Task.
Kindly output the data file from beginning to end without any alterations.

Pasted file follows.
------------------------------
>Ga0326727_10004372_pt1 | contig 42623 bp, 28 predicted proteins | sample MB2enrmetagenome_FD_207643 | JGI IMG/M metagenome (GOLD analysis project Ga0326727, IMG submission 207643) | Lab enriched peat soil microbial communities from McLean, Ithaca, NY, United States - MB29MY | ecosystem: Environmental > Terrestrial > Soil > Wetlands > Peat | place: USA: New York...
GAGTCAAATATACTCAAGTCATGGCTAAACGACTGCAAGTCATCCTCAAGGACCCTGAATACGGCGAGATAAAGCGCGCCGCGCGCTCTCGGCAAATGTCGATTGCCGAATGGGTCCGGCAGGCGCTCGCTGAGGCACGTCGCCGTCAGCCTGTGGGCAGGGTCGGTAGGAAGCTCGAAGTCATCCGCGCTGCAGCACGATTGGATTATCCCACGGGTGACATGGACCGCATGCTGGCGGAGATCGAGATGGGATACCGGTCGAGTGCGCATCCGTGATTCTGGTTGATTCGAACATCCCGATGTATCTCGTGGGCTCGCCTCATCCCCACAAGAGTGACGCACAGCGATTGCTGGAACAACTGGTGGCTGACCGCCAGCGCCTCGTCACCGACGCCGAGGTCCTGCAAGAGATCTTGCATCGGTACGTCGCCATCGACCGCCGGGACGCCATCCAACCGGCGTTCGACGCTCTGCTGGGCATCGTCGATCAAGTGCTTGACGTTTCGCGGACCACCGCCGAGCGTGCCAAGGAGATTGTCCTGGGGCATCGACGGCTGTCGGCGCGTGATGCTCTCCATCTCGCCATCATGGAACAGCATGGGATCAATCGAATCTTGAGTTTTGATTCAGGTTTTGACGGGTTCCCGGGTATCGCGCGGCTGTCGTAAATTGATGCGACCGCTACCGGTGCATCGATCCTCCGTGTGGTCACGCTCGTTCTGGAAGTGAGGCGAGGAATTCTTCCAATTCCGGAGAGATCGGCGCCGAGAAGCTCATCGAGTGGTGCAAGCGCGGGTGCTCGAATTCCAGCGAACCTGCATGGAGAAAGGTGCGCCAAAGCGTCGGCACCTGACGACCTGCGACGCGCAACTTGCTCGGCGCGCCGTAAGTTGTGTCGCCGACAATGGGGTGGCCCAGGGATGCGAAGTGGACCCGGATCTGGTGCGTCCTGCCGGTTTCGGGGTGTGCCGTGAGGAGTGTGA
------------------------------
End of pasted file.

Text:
>Ga0326727_10004372_pt1 | contig 42623 bp, 28 predicted proteins | sample MB2enrmetagenome_FD_207643 | JGI IMG/M metagenome (GOLD analysis project Ga0326727, IMG submission 207643) | Lab enriched peat soil microbial communities from McLean, Ithaca, NY, United States - MB29MY | ecosystem: Environmental > Terrestrial > Soil > Wetlands > Peat | place: USA: New York...
GAGTCAAATATACTCAAGTCATGGCTAAACGACTGCAAGTCATCCTCAAGGACCCTGAATACGGCGAGATAAAGCGCGCCGCGCGCTCTCGGCAAATGTCGATTGCCGAATGGGTCCGGCAGGCGCTCGCTGAGGCACGTCGCCGTCAGCCTGTGGGCAGGGTCGGTAGGAAGCTCGAAGTCATCCGCGCTGCAGCACGATTGGATTATCCCACGGGTGACATGGACCGCATGCTGGCGGAGATCGAGATGGGATACCGGTCGAGTGCGCATCCGTGATTCTGGTTGATTCGAACATCCCGATGTATCTCGTGGGCTCGCCTCATCCCCACAAGAGTGACGCACAGCGATTGCTGGAACAACTGGTGGCTGACCGCCAGCGCCTCGTCACCGACGCCGAGGTCCTGCAAGAGATCTTGCATCGGTACGTCGCCATCGACCGCCGGGACGCCATCCAACCGGCGTTCGACGCTCTGCTGGGCATCGTCGATCAAGTGCTTGACGTTTCGCGGACCACCGCCGAGCGTGCCAAGGAGATTGTCCTGGGGCATCGACGGCTGTCGGCGCGTGATGCTCTCCATCTCGCCATCATGGAACAGCATGGGATCAATCGAATCTTGAGTTTTGATTCAGGTTTTGACGGGTTCCCGGGTATCGCGCGGCTGTCGTAAATTGATGCGACCGCTACCGGTGCATCGATCCTCCGTGTGGTCACGCTCGTTCTGGAAGTGAGGCGAGGAATTCTTCCAATTCCGGAGAGATCGGCGCCGAGAAGCTCATCGAGTGGTGCAAGCGCGGGTGCTCGAATTCCAGCGAACCTGCATGGAGAAAGGTGCGCCAAAGCGTCGGCACCTGACGACCTGCGACGCGCAACTTGCTCGGCGCGCCGTAAGTTGTGTCGCCGACAATGGGGTGGCCCAGGGATGCGAAGTGGACCCGGATCTGGTGCGTCCTGCCGGTTTCGGGGTGTGCCGTGAGGAGTGTGA